The Tony award-winning “Vanya and Sonia and Masha and Spike” has become one of the most-produced regional productions around. Staged earlier this year by Horizon Theatre, the local co-production now travels across town to Aurora Theatre. Written by out playwright Christopher Durang, it’s the story of a middle-aged gay brother and his sister, who live together, and how a visit by their Hollywood star sibling changes everything. We recently caught up with Bill Murphey, who is straight, to talk about the role of Vanya.
Georgia Voice: Tell us about the relationship between your character Vanya and his sister Sonia (played by Lala Cochran).
Murphey: Vanya has a sedentary life. He and Sonia are settled in their family home. I’ve never got the idea that he is complacent about it; that just seems to be his lot in life. He and his sister are there to look after each other and keep the house. Perhaps that is easier than getting out and dealing with things in the real world. It’s probably not a happy, satisfying existence, but it is what they have settled into.
Has he had romantic relationships along the way?
We talked about this during rehearsal, about his backstory. I figured that he has probably had some sort of relationships in the distant past. He has come home to look after his parents and ultimately stayed in the house after they died. I don’t think there has been much going on. Whatever experiences he has had are a distant memory.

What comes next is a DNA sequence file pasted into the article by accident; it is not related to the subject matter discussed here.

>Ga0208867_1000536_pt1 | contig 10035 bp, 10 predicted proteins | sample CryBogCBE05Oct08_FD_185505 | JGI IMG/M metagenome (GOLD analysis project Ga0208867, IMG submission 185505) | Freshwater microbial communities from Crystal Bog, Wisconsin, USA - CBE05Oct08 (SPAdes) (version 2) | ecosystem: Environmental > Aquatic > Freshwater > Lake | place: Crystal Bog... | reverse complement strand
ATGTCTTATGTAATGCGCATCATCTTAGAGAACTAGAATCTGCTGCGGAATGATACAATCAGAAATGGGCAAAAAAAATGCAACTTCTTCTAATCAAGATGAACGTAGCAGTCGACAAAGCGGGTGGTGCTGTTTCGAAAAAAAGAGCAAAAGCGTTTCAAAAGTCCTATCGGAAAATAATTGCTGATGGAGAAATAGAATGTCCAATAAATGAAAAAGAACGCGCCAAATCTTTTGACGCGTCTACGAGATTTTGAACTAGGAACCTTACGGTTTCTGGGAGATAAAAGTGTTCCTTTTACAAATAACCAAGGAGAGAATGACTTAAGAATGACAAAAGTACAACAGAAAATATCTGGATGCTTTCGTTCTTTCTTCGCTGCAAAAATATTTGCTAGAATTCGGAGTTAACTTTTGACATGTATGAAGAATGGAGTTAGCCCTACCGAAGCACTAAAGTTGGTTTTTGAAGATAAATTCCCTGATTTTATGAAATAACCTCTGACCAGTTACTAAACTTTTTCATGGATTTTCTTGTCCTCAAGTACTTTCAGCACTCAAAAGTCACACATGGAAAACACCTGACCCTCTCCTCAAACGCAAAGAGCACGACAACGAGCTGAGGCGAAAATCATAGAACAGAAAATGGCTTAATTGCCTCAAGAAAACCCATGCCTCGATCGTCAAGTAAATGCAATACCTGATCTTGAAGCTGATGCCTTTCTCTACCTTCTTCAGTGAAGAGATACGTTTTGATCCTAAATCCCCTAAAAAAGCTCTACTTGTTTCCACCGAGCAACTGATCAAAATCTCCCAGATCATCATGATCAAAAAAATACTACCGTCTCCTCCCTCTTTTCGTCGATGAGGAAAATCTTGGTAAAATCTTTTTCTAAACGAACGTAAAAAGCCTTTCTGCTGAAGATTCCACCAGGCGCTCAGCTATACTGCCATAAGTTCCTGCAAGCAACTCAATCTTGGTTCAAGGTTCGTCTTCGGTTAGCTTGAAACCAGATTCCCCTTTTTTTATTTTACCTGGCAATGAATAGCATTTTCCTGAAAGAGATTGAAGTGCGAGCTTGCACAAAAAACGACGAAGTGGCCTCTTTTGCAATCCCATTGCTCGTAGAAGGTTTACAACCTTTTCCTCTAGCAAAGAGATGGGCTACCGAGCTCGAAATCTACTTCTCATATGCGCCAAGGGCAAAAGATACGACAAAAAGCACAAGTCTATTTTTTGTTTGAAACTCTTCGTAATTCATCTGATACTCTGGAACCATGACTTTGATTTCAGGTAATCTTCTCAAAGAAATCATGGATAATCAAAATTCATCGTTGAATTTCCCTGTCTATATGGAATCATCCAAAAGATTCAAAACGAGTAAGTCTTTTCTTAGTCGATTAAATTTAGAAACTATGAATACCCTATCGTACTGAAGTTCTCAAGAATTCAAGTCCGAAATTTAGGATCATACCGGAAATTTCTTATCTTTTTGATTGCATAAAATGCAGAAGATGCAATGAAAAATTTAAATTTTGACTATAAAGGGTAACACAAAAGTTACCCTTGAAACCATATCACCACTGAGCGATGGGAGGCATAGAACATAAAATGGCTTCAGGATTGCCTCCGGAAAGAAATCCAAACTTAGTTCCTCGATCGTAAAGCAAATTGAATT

How does Masha (played by Tess Malis Kincaid) change their family dynamic?
Vanya and Sonia are used to their days, which are always the same. They never leave the house. Masha comes in with her Hollywood glamour and her new boytoy and anytime she visits, it’s like any slightly dysfunctional family. Things get stirred up. She is exciting and glamorous and the one who pays our bills. So there is probably some nervousness. She wasn’t around to take care of the parents but she has provided us our lives. Bringing (boyfriend) Spike throws a new iron in the work. It stirs up some feelings within Vanya that are long dormant. Not that he is anticipating anything happening – just the fact that there’s a young man in the house with a proclivity for taking off his clothes.
How did you and Lala Cochran click as siblings?
I’ve known her for a long time but never worked with her. We went to lunch a few times; I went to her house and worked on lines. It’s a very comfortable relationship.
Were you familiar with the piece before doing it?
I saw it in New York when it was running there. Sigourney Weaver had already left the cast but David Hyde Pierce was still in it. I had heard so much about it. Inevitably when there is a huge build-up for something, you see it and you’re a little disappointed. Nothing can measure up. But still I enjoyed it and said that’s a role I would like to play if anyone ever does it in Atlanta. Lo and behold, they did it in Atlanta. Horizon Theatre called me in. I was up against some major contenders and I was really happy to get that phone call when they decided on me.